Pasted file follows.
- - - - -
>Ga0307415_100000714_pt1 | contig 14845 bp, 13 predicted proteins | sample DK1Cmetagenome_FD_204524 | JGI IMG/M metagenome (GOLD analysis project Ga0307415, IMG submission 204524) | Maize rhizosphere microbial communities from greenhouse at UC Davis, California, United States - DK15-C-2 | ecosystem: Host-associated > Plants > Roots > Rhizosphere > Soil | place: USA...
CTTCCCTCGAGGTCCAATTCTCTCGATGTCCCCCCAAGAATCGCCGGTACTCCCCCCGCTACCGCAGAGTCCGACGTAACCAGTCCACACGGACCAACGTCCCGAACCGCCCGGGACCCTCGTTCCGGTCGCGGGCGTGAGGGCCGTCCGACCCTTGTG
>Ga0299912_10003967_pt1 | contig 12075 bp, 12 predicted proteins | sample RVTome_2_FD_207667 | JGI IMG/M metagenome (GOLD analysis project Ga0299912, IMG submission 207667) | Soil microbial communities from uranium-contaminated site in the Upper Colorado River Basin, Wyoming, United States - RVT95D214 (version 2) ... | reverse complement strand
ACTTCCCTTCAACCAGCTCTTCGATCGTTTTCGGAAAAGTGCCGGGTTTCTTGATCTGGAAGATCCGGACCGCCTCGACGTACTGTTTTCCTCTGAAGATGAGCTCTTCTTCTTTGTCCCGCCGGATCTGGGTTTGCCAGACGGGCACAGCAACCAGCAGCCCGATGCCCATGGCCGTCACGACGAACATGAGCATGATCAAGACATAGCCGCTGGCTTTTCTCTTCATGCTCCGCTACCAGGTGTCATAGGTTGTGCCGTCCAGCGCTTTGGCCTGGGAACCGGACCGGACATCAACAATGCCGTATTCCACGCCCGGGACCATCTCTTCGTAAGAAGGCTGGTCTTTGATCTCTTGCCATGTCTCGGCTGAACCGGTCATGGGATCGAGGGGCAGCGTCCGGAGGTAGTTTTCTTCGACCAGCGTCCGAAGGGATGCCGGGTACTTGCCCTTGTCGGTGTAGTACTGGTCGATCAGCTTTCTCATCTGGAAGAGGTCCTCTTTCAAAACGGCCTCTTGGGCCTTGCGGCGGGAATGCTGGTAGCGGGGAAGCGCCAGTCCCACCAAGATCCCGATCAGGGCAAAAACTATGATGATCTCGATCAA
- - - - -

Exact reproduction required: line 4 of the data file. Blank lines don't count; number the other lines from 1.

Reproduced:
ACTTCCCTTCAACCAGCTCTTCGATCGTTTTCGGAAAAGTGCCGGGTTTCTTGATCTGGAAGATCCGGACCGCCTCGACGTACTGTTTTCCTCTGAAGATGAGCTCTTCTTCTTTGTCCCGCCGGATCTGGGTTTGCCAGACGGGCACAGCAACCAGCAGCCCGATGCCCATGGCCGTCACGACGAACATGAGCATGATCAAGACATAGCCGCTGGCTTTTCTCTTCATGCTCCGCTACCAGGTGTCATAGGTTGTGCCGTCCAGCGCTTTGGCCTGGGAACCGGACCGGACATCAACAATGCCGTATTCCACGCCCGGGACCATCTCTTCGTAAGAAGGCTGGTCTTTGATCTCTTGCCATGTCTCGGCTGAACCGGTCATGGGATCGAGGGGCAGCGTCCGGAGGTAGTTTTCTTCGACCAGCGTCCGAAGGGATGCCGGGTACTTGCCCTTGTCGGTGTAGTACTGGTCGATCAGCTTTCTCATCTGGAAGAGGTCCTCTTTCAAAACGGCCTCTTGGGCCTTGCGGCGGGAATGCTGGTAGCGGGGAAGCGCCAGTCCCACCAAGATCCCGATCAGGGCAAAAACTATGATGATCTCGATCAA